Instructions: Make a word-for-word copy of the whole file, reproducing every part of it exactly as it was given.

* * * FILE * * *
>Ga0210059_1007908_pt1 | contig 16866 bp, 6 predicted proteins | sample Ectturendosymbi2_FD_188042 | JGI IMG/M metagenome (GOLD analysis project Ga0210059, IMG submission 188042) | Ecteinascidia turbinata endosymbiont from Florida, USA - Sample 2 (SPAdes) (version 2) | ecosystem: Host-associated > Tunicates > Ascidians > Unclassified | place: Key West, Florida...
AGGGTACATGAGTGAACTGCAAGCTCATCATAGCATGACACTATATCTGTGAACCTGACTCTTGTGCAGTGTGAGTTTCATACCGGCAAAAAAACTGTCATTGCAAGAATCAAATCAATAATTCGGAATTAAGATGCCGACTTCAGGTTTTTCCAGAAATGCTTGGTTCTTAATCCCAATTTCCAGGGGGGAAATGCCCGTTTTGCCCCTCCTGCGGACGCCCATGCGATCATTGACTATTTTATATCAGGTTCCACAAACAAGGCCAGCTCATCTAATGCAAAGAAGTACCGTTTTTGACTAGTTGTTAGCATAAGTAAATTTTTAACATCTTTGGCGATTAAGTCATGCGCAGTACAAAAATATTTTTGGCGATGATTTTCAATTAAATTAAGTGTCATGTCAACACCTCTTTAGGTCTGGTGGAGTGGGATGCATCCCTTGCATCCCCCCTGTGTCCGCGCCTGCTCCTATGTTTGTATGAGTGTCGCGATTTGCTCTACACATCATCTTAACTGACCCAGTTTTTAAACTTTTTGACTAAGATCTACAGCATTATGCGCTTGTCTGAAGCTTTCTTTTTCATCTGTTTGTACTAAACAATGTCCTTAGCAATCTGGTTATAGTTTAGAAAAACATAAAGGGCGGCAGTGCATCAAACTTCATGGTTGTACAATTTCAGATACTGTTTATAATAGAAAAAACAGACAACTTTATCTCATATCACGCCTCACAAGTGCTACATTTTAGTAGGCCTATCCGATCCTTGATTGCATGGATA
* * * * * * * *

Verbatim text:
>Ga0210059_1007908_pt1 | contig 16866 bp, 6 predicted proteins | sample Ectturendosymbi2_FD_188042 | JGI IMG/M metagenome (GOLD analysis project Ga0210059, IMG submission 188042) | Ecteinascidia turbinata endosymbiont from Florida, USA - Sample 2 (SPAdes) (version 2) | ecosystem: Host-associated > Tunicates > Ascidians > Unclassified | place: Key West, Florida...
AGGGTACATGAGTGAACTGCAAGCTCATCATAGCATGACACTATATCTGTGAACCTGACTCTTGTGCAGTGTGAGTTTCATACCGGCAAAAAAACTGTCATTGCAAGAATCAAATCAATAATTCGGAATTAAGATGCCGACTTCAGGTTTTTCCAGAAATGCTTGGTTCTTAATCCCAATTTCCAGGGGGGAAATGCCCGTTTTGCCCCTCCTGCGGACGCCCATGCGATCATTGACTATTTTATATCAGGTTCCACAAACAAGGCCAGCTCATCTAATGCAAAGAAGTACCGTTTTTGACTAGTTGTTAGCATAAGTAAATTTTTAACATCTTTGGCGATTAAGTCATGCGCAGTACAAAAATATTTTTGGCGATGATTTTCAATTAAATTAAGTGTCATGTCAACACCTCTTTAGGTCTGGTGGAGTGGGATGCATCCCTTGCATCCCCCCTGTGTCCGCGCCTGCTCCTATGTTTGTATGAGTGTCGCGATTTGCTCTACACATCATCTTAACTGACCCAGTTTTTAAACTTTTTGACTAAGATCTACAGCATTATGCGCTTGTCTGAAGCTTTCTTTTTCATCTGTTTGTACTAAACAATGTCCTTAGCAATCTGGTTATAGTTTAGAAAAACATAAAGGGCGGCAGTGCATCAAACTTCATGGTTGTACAATTTCAGATACTGTTTATAATAGAAAAAACAGACAACTTTATCTCATATCACGCCTCACAAGTGCTACATTTTAGTAGGCCTATCCGATCCTTGATTGCATGGATA